There is nothing normal about the ‘new normal’


Here we are—we survived to see 2021 despite the hackneyed persona of its predecessor 2020.

As many of you likely are, I am rather bitter about 2020, it was a less than pleasant experience for many of us, resemblant to that of having the rug pulled out right from under you. As business owners I cannot begin to imagine what it was, and still is, like to have this experience come at you without warning.

I too, was greatly affected by the charade of attempts to mitigate the fallout from 2020. Now, you may have noticed that I have refrained from using the cliché terms of 2020 as they have become trite in my view and not worthy of any further recognition. If one wants to so desperately relive the disaster that was, they may feel free to consult the powers that know all… Google.

As the year formerly known as 2020 unfolded, many cliché terms were created, one which aggravated me to no end right from the get-go. I refuse to accept the term ‘new normal’–not even remotely will I take what was delt to us as the new normal.

Let’s erase the idea of the what the new normal has been made out to be. What we are doing now is far from normal, and I am quite sure most of you who are business owners are not quite ready to be told will be the way things are going forward.

Instead, may I suggest we take this opportunity to redefine our normal into something better by implementing new ideas and strategies in effort to get to the next level or goal that you may have. After all, there is no better time than the present!

During my travels I am constantly faced with the same retort to suggestions when it comes to implementing a new strategy. For example, I may suggest to a facility to take some time out to implement a new estimating strategy, perhaps blueprinting—to which I hear excuses like, ‘we are too busy’ or ‘we don’t have the time’. Based on many of the shops I have been through over the last few months, I would have to beg to differ on that.

Let’s erase the idea of the what the new normal has been made out to be. What we are doing now is far from normal, and I am quite sure most of you who are business owners are not quite ready to be told will be the way things are going forward.

The volume of work has tanked out there, there were 10,000 less car accidents in Edmonton than the year before. That is significant—and it shows as I walk through the shops. The repair volume is way down, staffing is minimal— though some have managed to keep staff on, all at a cost that will need to be repaid or recovered; ergo the “new normal”. Yeah…no thank you.

Now would be the time to implement new strategies in your facility, the time and patience required to get a new idea off the ground can be overwhelming when you have a full shop to tend to, adjusting or updating SOPs for the staff, updating your estimating profiles, getting on top of OE procedures, some well-deserved training, then implementation of said training. If you focus this time on these ideas for when it picks up, you will be ready to embrace the work load the way you really want too, the way you have wanted to for years.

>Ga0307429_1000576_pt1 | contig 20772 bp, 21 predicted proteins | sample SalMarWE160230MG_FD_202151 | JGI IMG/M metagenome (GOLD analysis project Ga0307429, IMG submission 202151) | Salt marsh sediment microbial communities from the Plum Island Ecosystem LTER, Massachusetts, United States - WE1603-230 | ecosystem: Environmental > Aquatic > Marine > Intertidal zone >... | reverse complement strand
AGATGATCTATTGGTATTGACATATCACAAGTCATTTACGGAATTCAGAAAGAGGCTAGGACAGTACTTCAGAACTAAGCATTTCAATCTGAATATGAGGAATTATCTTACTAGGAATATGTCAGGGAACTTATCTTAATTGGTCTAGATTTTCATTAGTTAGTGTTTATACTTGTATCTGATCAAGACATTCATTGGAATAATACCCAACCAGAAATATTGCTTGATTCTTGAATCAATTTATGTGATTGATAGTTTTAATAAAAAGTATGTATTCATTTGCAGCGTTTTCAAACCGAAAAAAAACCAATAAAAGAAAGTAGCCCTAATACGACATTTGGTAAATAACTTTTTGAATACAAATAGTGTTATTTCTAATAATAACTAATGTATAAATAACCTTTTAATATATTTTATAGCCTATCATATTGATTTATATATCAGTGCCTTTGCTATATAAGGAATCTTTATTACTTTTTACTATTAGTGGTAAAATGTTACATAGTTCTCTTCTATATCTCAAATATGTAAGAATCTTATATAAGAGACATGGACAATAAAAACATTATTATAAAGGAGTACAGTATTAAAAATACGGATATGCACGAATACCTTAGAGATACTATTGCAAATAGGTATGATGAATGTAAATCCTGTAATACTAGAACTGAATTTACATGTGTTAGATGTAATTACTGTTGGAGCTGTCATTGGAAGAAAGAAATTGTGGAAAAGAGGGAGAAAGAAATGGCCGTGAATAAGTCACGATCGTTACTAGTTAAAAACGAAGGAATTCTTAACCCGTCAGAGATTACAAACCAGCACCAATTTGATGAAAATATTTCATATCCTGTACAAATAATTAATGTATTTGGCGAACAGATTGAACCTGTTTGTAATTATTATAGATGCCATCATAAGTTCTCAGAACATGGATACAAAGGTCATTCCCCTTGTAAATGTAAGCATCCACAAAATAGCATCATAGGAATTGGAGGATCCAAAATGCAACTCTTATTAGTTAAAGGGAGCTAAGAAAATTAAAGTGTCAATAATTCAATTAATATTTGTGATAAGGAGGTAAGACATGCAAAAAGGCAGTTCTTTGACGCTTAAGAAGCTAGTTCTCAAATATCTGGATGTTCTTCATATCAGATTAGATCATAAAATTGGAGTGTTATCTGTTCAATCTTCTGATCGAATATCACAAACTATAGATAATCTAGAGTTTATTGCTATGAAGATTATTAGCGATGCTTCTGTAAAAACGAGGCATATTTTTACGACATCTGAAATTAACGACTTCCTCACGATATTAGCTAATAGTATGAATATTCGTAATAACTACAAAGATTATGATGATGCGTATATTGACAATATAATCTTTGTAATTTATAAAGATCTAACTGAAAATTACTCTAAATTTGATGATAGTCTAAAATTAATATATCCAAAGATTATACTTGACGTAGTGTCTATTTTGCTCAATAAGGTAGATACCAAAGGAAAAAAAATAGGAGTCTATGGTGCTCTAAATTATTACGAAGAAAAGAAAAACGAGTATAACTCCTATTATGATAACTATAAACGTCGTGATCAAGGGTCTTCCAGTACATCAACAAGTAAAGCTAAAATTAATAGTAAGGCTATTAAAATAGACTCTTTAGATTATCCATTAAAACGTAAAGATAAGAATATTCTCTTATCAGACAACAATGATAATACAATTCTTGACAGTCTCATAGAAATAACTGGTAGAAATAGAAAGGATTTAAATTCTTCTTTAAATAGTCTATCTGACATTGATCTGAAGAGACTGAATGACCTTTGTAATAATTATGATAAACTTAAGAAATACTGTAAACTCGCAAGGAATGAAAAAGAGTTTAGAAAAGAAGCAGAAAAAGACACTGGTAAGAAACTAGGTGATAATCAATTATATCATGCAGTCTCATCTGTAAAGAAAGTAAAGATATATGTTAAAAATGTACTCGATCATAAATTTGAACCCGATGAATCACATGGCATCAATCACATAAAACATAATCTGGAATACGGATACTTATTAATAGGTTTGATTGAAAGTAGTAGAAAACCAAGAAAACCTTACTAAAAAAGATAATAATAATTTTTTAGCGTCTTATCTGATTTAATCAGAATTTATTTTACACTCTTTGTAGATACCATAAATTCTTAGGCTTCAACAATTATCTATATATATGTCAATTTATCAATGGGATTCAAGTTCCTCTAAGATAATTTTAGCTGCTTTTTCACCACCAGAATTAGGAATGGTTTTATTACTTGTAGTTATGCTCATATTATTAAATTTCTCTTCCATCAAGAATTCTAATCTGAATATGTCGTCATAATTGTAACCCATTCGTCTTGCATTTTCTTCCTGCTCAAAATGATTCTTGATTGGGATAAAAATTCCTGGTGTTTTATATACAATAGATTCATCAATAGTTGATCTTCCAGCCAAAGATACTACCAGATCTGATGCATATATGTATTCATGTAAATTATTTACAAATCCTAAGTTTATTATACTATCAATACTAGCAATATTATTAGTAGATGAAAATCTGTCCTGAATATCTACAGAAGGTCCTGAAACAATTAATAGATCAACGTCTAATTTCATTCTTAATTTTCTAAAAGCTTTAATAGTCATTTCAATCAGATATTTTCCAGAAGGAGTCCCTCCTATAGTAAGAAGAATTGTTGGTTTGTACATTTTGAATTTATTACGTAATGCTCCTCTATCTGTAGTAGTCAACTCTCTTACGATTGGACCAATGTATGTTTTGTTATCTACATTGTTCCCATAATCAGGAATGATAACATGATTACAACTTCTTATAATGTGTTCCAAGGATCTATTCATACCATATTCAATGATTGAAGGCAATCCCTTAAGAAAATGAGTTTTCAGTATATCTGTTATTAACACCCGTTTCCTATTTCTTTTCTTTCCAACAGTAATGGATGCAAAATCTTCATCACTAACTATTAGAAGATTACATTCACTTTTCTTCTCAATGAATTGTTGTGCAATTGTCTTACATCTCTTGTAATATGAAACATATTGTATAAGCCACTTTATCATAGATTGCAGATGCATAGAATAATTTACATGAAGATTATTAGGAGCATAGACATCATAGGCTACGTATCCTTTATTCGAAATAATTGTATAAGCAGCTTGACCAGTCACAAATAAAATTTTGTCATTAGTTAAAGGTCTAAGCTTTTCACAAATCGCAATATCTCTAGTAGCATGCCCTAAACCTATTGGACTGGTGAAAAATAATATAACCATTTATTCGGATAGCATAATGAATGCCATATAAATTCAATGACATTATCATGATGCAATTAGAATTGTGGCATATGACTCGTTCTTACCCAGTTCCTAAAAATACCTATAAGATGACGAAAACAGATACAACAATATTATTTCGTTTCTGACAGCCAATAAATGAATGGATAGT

Why let something out of your control dictate your new normal when you should be creating your own for the future. Change can be good when it is warranted and implemented on your terms or agreeable terms. Not all change is good, and the change we have seen is a prime example of not good. Force fed change with no time to implement strategies correctly are a recipe for disaster (PBE) And if you like that new normal, well, I have a bridge for sale in London.

There is change coming, and the landscape in the future will be much different than it was in 2019. Just look at the use of OE standards becoming more and more mainstream, the line items associated with these new SOPs. Look at the global picture and the push towards the greener vehicles that will be coming down the line. Are you aware that currently there are 52 makes and models of PEV and HEV available to the North American consumer, with a showing increased availability in the used vehicle market as well, which means affordable vehicles for all, not just Daddy Warbucks.

Let’s also factor in some real government legislation regarding where our industry is headed, look at Norway, Norway boasts the highest penetration of electric vehicles in the world. This year about 50% of new cars sold in this (Norway) oil-and-gas rich country will be battery-electric only. Norway’s Parliament aims to ban all cars that are not zero emissions by 2025.

Some of our political figures can see this as the future norm, some not so much. The Quebec government, right here in Canada, are moving forward with their long-awaited plan to tackle climate, a ban on the sale of new gas-powered vehicles, starting in 2035. With 1.5 million on the road by 2030.

You can see there is a new norm coming and it is one we should be adjusting our sails for now—pun intended.

These vehicles will need new training, new expertise and possibly some dedicated skill set for them to be repaired correctly, not to mention the added ADAS features that need to be tended to, along with all that administrative front end work. When are you going to get ready for that change? When you are busy—or during the down time right now? Utilize the opportunity right now for more than an advertising vehicle to splash your name and logo on sanitizer and masks, something that will be history, 2020 is done, stick a fork in it and get ready to embrace what is going to really matter, your business and maneuvering your staff to accommodate your real new normal.


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